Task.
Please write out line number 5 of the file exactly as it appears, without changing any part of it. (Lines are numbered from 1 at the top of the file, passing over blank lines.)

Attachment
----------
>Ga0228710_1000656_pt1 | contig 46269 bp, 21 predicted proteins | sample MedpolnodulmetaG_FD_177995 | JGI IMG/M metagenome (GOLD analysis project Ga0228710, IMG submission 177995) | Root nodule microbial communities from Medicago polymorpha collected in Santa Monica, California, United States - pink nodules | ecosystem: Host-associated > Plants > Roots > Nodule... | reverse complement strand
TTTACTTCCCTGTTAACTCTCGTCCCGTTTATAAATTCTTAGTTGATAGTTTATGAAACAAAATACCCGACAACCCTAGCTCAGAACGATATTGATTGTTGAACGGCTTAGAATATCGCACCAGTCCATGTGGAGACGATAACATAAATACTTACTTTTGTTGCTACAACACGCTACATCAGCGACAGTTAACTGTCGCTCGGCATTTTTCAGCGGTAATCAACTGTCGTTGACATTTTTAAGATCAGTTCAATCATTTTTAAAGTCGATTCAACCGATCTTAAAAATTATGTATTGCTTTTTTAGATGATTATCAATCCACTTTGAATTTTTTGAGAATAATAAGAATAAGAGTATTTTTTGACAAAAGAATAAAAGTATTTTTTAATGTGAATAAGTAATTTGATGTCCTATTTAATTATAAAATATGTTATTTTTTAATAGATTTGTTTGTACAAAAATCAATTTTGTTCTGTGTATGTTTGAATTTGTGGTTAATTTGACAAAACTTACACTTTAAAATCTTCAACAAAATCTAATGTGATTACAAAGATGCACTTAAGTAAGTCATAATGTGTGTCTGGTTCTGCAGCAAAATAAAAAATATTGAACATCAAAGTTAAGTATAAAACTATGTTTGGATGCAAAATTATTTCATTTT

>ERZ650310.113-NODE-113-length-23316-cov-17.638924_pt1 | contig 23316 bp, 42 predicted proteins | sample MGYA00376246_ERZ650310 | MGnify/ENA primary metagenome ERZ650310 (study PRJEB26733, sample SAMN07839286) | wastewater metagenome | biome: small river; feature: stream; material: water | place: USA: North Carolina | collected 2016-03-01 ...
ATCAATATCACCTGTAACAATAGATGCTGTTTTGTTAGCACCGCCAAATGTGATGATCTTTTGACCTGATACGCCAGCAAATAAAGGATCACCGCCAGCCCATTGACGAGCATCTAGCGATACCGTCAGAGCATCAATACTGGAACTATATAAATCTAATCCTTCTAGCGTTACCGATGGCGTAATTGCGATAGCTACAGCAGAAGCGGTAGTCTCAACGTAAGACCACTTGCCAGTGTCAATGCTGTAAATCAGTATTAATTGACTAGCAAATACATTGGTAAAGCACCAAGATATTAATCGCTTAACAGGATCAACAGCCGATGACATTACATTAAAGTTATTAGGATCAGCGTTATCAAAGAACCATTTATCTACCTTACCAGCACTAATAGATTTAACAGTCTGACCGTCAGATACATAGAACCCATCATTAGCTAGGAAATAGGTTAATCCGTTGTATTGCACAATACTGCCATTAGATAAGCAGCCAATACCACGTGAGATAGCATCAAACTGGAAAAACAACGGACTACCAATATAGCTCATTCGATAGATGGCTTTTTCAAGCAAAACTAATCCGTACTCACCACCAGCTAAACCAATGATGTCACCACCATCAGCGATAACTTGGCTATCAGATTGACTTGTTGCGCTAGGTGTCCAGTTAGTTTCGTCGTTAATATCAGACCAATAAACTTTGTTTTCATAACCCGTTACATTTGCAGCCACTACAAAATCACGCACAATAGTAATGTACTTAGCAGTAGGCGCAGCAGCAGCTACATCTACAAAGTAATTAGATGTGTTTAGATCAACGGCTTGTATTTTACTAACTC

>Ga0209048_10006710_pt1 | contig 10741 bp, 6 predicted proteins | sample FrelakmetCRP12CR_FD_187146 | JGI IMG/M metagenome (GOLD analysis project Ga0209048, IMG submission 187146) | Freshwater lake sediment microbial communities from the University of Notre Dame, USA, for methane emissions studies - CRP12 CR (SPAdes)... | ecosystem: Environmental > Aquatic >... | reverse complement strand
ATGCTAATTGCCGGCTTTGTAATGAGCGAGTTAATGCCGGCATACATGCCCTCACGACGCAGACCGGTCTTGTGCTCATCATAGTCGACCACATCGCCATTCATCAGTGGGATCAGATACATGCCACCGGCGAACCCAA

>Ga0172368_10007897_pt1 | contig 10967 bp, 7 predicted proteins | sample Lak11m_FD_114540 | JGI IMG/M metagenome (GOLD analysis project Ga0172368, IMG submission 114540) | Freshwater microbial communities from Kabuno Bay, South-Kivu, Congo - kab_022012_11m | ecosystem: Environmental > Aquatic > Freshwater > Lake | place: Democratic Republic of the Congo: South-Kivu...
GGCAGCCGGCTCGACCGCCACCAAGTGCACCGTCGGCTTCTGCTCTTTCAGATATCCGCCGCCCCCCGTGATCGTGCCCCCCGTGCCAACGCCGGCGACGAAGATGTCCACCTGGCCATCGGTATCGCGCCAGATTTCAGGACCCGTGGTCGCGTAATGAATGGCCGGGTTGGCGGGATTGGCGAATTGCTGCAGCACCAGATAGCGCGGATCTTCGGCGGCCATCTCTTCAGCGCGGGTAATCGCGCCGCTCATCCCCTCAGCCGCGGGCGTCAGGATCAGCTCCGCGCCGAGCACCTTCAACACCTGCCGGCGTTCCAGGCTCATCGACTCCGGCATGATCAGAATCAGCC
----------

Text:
>Ga0209048_10006710_pt1 | contig 10741 bp, 6 predicted proteins | sample FrelakmetCRP12CR_FD_187146 | JGI IMG/M metagenome (GOLD analysis project Ga0209048, IMG submission 187146) | Freshwater lake sediment microbial communities from the University of Notre Dame, USA, for methane emissions studies - CRP12 CR (SPAdes)... | ecosystem: Environmental > Aquatic >... | reverse complement strand